This faith on all sides—misplaced? foolish? brave?—is what makes Betrayed more than polemical (though it's polemical, too). Any finger-pointing being done by playwright George Packer is at the short-sightedness of policy and policy-makers, not at the decisions made under pressure and in fear by those who implement those misguided policies; at the tendency of bureaucracy to harden around mistakes, rather than at the mistakes themselves. And even though Packer is sharply criticizing the policies that keep these Iraqis from getting security clearances that might keep them safe, or visas that allow them to leave, he's not creating straw men—we see how and why the policies happen, even as we desperately want other choices to be made. He's illuminating a gray area, here, showing us a set of Iraqis who are neither blindly pro-American nor resolutely against the occupation—they're idealists who've been overtaken by events. And watching those events overtake them—as we in the audience already know they will, they have, at the beginning of the story—is heart-breaking.
Pippin Parker's direction is brisk and straightforward—he lets the language and the generally strong ensemble of actors (especially Waleed Zuaiter, who embodies the play's central contradiction) do most of the work. Both Parker's staging and Garin Marschall's set and lighting are spare and simple; the only time either space or blocking gets complicated at all (tellingly enough) is in the security office, when characters are forced to take lie-detector tests. These are the moments when the Iraqis' idealism is most directly tested in a one-on-one setting, where they're required to give black-and-white answers to questions with a million shades of gray in them. It's unfortunate that Jeremy Beck, the actor playing the security officer, is the least nuanced performer here, and playing the least nuanced character—a little more subtlety in either and the play's distribution of sympathies might be even more complex.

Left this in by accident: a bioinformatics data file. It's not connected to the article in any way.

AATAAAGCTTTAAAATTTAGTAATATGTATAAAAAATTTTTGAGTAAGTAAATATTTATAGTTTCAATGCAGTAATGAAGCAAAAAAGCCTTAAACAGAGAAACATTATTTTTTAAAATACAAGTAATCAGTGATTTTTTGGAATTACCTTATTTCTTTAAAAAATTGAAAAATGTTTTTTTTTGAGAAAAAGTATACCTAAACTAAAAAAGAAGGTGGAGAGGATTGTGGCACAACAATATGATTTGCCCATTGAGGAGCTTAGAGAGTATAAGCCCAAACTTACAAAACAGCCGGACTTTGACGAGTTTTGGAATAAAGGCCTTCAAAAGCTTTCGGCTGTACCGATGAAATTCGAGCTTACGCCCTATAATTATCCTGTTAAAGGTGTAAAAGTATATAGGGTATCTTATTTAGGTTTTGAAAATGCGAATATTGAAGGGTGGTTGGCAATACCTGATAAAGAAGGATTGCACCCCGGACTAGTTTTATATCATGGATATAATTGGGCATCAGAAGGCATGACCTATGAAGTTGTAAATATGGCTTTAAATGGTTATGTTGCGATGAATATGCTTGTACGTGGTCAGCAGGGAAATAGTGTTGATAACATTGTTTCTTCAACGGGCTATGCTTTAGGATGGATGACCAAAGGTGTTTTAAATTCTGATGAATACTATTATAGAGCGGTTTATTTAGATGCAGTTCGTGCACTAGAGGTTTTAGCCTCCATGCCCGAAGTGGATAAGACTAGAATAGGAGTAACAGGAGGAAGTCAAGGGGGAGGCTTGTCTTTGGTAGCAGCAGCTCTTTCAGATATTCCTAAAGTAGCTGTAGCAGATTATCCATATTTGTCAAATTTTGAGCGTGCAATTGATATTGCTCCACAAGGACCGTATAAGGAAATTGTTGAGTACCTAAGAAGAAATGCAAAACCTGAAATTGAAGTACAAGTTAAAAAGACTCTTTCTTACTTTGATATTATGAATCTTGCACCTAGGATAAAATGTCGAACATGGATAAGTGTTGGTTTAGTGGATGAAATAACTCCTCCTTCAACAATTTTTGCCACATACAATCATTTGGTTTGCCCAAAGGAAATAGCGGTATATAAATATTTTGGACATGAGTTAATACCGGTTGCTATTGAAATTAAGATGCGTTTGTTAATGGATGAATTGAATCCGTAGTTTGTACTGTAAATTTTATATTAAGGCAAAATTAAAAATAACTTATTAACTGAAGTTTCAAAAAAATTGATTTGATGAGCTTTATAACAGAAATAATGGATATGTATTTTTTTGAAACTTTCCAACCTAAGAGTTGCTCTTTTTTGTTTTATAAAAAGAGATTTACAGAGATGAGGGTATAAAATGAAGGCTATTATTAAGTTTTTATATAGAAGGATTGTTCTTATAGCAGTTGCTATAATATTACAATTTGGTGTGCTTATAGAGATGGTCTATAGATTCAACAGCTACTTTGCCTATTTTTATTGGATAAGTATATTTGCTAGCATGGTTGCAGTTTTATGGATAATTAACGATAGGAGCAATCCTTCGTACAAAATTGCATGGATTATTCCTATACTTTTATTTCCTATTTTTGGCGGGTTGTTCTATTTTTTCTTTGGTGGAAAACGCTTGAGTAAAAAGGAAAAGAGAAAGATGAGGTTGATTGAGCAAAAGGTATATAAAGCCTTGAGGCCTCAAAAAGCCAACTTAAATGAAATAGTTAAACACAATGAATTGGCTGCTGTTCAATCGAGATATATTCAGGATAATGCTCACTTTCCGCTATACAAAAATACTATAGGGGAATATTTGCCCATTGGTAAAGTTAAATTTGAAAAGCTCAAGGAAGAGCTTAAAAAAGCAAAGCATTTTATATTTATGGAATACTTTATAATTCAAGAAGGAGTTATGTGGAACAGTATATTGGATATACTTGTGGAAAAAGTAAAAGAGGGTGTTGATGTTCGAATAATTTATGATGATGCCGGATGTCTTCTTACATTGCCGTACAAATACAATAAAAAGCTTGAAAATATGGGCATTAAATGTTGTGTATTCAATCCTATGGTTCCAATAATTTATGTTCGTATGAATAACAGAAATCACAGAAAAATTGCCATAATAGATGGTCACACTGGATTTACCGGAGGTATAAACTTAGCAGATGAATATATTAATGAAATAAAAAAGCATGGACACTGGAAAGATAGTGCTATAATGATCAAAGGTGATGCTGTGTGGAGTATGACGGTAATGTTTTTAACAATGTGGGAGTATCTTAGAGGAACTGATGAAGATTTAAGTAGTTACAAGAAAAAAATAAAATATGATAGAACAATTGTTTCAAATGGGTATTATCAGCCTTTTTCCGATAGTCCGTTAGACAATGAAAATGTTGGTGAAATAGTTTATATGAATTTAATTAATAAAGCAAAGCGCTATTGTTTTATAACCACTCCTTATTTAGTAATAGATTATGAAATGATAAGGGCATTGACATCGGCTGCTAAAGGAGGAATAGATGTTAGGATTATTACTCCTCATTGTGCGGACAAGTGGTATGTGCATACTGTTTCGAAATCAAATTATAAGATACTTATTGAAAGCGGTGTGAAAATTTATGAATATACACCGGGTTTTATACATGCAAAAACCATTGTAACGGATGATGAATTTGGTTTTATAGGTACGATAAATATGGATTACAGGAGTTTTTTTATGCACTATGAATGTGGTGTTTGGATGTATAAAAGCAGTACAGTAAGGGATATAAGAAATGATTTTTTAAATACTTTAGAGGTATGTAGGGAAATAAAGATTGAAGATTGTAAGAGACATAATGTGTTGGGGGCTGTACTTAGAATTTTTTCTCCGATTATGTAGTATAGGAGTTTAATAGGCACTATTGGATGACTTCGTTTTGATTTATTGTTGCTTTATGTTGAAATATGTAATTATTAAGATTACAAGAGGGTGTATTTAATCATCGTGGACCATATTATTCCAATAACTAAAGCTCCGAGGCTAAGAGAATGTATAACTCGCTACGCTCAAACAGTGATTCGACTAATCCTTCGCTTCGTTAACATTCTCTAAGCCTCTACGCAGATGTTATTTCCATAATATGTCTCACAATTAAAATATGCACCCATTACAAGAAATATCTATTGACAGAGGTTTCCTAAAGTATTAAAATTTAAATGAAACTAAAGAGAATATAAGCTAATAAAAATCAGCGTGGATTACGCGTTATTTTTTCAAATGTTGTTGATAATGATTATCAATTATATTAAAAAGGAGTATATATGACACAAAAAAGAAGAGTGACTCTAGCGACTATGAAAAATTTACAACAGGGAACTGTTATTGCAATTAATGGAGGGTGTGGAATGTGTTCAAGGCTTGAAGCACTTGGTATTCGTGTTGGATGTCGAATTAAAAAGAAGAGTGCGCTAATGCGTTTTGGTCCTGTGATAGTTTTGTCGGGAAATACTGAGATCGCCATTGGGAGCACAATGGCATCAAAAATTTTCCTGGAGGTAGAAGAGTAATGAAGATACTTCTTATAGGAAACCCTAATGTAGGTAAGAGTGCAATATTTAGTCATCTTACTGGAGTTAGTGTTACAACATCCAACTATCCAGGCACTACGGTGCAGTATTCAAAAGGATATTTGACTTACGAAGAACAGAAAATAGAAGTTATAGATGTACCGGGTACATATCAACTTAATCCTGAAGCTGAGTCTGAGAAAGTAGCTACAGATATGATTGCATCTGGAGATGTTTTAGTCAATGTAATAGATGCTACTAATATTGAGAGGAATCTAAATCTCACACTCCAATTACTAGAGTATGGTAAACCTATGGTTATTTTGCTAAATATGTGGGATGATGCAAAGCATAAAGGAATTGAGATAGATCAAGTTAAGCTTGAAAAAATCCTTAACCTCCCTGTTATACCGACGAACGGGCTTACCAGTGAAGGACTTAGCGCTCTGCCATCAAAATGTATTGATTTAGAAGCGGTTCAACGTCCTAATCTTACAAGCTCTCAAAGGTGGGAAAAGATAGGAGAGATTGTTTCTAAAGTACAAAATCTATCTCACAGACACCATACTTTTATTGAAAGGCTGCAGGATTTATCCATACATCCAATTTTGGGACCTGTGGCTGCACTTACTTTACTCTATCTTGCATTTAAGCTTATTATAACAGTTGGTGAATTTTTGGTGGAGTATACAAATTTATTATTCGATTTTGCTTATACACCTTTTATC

Betrayed does occasionally slip into clumsiness. Packer's a journalist, not a playwright, by trade, and it sometimes shows, for good or for ill. Where his background is a strength is in his eye for detail, and the keen observations underlying characters and setting. The little details make it clear that Packer knows whereof he writes, and evoke atmosphere more strongly and effectively than any set could do:the power going out at dinner and the Americans being surprised while the Iraqis simply light candles and keep talking;the fluent but idiomatically slightly out-of-date English spoken by the Iraqis who learned it from watching American movies; the Americans' blank lack of knowledge of anything outside the Green Zone; the man who sells vegetables on the corner and knows everything going on in the neighborhood; the wry, mordant joking; the ubiquitous cell phones; and, most tragically, the plastic-sheeted bodies piling up in an overflowing city morgue. The downside is that he sometimes can't resist the tendency to contextualize, to overexplain from time to time. Ten years from now, an audience might need the information he's filling in, but right now, some of it feels like a distraction from the heart of the story, even when that context is emotionally powerful (as in the case of a series of letters Prescott receives from other Iraqis wanting his help to get out).
And it's the heart of the story that's so important—these characters may be fictional, but they're closely based on real people Packer interviewed for a New Yorker piece last spring. And if the play did nothing more than remind or inform us that real Iraqis are in this impossible situation, it would be important. With its richly drawn characters, it also packs an emotional punch.